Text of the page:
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John Bradens01:09:44

Hi I'd just like to clarify something: so with shadow-cljs, I can run "watch app" and when I make changes to cljs files, I get to see the changes in the browser as soon as I save the files. This is awesome. When I make changes in clj files, I have to recompile every time though, right? Or is there a way I can see the changes immediately when I save those files as well? Basically I just want to make sure everything is still working each time I update a clj file. Or is this basically what writing tests is for?


Are you using CIDER?


If so (I'm sure other development environments also support this), you can rerun tests on every save with cider-auto-test-mode , and you can reload your entire namespace with cider-ns-reload . For an editor-independent (and apparently better) way to achieve the latter, you can use


When you eval expressions, that is send them to the repl, it will know. But if your running an http server, you might have to do more to make sure it reloads. See this for details


Namespace reloading is a very coarse-grained method (it tries to refresh the entire state of your running application). If you have any specific parts of your code you'd like to more easily update, maybe we could offer some better advice.


Reloading code with shadow-cljs is a very smooth process because there is usually a clean separation between state+data and actions in the cljs code. Reloading usually only changes how actions work, preserving the state in your app.

John Bradens02:09:19

Thanks for the answers. I feel like I might be too ignorant to be able to articulate my question well. Basically right now, I use lein, so I do lein run and then shadow-cljs watch app to see my app in localhost. Every time I make a change in a file, I double check in localhost to see that it's working. So when I make cljs changes, I don't have to re-run any commands. But when I make clj changes, I re-do lein run. I feel like this might not be the best way of going about things... any resources you can point me to, or general things to look into? I do have cider on my emacs and I'll look into those cider commands more. I'll also look into the ring link that's posted.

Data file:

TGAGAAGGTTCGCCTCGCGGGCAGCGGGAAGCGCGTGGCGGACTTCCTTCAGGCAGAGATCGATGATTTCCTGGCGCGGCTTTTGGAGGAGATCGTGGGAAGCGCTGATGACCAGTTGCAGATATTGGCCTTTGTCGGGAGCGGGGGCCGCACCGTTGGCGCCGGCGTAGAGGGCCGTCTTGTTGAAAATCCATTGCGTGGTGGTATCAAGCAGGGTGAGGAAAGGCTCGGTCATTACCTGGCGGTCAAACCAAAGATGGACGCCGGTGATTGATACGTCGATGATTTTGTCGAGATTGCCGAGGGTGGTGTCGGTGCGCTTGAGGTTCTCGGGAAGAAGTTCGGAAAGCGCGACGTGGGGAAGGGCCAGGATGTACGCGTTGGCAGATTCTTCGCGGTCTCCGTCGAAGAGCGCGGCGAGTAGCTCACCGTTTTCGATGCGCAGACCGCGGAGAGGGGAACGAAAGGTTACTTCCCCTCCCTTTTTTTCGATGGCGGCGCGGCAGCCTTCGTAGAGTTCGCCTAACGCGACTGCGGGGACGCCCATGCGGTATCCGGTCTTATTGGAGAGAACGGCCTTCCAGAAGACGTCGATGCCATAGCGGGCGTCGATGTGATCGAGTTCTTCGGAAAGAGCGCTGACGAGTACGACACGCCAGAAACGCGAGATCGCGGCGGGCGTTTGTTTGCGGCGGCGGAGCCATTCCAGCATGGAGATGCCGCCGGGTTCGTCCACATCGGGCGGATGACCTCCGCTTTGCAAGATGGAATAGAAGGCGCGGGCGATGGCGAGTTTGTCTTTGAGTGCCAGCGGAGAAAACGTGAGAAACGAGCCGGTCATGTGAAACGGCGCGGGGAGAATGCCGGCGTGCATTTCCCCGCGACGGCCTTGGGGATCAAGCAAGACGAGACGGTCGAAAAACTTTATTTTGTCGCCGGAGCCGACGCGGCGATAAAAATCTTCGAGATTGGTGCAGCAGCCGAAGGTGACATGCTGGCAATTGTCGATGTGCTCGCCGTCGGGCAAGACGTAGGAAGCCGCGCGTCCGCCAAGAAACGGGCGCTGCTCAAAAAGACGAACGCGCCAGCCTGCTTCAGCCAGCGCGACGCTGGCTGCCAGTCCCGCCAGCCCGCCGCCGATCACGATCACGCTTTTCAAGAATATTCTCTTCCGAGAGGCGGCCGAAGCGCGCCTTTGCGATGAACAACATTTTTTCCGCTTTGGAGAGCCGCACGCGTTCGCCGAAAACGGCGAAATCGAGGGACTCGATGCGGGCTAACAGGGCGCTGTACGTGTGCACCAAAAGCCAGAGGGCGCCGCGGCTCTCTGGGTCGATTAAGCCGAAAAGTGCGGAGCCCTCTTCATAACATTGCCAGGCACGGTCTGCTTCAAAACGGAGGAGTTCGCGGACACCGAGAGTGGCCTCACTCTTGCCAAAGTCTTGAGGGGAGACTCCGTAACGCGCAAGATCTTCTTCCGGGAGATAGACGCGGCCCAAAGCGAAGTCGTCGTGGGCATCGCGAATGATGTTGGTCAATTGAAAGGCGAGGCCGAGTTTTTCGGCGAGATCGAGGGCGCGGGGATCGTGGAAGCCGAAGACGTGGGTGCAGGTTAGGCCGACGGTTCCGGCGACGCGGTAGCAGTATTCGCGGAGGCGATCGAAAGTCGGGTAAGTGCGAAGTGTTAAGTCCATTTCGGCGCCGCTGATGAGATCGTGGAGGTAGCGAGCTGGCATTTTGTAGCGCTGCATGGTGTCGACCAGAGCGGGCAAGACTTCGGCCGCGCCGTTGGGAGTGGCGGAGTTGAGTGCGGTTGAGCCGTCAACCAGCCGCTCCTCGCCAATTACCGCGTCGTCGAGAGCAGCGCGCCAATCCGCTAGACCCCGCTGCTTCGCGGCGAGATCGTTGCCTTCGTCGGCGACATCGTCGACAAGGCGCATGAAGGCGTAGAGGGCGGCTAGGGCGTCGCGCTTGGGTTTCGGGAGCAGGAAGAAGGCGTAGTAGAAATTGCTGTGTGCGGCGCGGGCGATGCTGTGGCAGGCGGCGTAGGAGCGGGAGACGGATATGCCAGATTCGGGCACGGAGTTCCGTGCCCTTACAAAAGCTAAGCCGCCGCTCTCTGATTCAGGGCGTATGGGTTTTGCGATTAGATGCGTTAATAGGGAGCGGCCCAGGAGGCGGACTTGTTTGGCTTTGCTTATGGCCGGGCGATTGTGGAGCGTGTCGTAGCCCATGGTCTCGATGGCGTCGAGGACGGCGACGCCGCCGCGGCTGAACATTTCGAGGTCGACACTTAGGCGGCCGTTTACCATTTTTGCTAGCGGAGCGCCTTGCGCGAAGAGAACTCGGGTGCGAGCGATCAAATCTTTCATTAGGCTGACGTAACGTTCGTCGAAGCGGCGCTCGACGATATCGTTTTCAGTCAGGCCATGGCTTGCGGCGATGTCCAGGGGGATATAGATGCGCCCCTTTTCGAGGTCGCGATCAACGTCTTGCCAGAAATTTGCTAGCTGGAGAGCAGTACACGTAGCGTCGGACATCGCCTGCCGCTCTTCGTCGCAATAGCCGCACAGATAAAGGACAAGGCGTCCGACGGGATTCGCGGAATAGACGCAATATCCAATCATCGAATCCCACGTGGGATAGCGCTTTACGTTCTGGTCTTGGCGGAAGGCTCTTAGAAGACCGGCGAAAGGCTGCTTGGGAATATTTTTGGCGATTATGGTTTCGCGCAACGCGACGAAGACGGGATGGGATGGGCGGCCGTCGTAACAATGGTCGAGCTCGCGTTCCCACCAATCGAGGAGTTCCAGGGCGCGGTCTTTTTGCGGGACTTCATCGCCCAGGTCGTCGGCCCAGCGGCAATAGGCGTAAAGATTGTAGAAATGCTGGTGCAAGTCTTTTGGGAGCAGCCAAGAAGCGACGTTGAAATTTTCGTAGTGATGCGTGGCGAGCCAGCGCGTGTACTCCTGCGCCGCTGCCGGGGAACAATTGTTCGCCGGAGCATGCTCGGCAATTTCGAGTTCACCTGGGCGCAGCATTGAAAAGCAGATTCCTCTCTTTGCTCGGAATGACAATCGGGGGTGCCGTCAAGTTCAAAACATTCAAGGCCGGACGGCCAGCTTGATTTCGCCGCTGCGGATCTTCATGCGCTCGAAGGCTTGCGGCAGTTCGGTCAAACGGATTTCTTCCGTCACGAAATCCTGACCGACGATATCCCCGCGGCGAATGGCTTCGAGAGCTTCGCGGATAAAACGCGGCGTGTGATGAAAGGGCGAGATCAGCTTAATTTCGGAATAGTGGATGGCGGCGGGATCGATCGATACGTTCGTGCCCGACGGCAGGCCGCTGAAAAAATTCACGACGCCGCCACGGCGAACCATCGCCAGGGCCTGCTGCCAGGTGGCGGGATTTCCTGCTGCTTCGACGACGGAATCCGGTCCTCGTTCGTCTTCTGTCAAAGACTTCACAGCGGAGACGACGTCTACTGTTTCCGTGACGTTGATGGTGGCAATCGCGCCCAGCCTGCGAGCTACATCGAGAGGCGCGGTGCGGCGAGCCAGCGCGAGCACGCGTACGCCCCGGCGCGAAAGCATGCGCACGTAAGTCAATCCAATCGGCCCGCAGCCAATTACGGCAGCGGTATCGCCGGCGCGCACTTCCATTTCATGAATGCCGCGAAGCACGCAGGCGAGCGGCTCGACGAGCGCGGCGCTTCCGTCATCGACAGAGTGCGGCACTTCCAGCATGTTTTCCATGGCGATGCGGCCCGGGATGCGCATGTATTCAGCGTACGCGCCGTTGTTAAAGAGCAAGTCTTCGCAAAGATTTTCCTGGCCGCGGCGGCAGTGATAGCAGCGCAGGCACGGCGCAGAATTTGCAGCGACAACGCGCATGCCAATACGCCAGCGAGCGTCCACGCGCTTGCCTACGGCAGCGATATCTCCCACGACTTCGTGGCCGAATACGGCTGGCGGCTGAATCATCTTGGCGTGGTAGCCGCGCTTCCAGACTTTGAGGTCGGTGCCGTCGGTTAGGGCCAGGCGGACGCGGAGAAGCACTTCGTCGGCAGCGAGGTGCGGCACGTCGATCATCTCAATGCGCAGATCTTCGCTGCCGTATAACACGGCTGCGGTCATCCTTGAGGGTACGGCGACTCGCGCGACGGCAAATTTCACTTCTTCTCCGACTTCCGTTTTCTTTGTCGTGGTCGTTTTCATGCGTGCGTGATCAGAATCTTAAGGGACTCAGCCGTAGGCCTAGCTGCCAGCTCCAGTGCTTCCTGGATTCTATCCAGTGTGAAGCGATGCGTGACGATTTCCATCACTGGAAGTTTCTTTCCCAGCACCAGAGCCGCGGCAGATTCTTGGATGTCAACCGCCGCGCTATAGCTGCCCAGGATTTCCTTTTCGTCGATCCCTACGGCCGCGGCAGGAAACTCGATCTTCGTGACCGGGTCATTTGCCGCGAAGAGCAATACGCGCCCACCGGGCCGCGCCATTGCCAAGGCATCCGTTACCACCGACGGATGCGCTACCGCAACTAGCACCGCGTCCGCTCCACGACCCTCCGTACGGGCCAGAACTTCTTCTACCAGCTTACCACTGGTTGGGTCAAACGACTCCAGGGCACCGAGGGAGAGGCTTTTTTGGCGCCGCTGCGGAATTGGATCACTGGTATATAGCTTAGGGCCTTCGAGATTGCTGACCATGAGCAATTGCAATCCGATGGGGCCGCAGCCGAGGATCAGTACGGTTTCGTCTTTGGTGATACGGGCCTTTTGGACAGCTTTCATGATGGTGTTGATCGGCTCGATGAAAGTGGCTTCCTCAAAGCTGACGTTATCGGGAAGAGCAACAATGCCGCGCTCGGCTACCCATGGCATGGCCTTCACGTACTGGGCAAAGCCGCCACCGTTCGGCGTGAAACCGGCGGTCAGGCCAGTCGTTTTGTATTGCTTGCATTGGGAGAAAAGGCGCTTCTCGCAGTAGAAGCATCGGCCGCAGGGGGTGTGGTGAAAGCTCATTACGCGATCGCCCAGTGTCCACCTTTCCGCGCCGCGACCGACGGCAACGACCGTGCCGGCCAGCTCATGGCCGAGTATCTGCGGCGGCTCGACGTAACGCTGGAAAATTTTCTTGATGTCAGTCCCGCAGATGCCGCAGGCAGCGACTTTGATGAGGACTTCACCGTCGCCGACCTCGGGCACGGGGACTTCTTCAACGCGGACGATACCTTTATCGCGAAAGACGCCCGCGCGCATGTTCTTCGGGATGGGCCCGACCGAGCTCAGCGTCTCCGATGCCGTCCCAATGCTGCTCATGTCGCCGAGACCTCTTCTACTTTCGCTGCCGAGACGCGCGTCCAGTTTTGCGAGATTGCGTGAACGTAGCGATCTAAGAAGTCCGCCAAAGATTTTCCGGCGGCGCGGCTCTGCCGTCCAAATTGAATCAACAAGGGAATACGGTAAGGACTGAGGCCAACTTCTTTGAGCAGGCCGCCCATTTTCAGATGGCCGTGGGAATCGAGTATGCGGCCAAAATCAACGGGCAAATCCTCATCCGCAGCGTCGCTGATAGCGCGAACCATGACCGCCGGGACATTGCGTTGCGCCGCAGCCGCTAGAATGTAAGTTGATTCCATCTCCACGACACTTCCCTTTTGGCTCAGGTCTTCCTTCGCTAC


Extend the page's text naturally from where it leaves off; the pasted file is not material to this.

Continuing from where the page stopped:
What pieces of your app are currently requiring you to restart the repl? Often you can just re-evaluate a function in the repl and it'll pick that up.

John Bradens02:09:08

I'm a total beginner so I'm basically experimenting with adding a bunch of random features and also trying to understand routing, websockets, MVC and all that. I edit all sorts of different pieces all the time since I'm trying to learn as much as I can. If I understand correctly, it sounds like I would run lein repl, then go into the namespace I'm currently editing, and then test the functions there to see that they work instead of reloading & compiling the whole app?


Testing functions directly in the editor is probably how most people do it, at least when we're just messing around

John Bradens02:09:06

My problem was that I did lein run and ran shadow-cljs, then when I was editing things in clj files, those changes weren't reflected. And then when I finally recompiled I found out I broke a bunch of stuff without realizing.

John Bradens02:09:36

Ok thanks so much for that advice. I don't think any tutorials I did have gone over testing in the editor directly. Is that what I can use the cider commands for in emacs?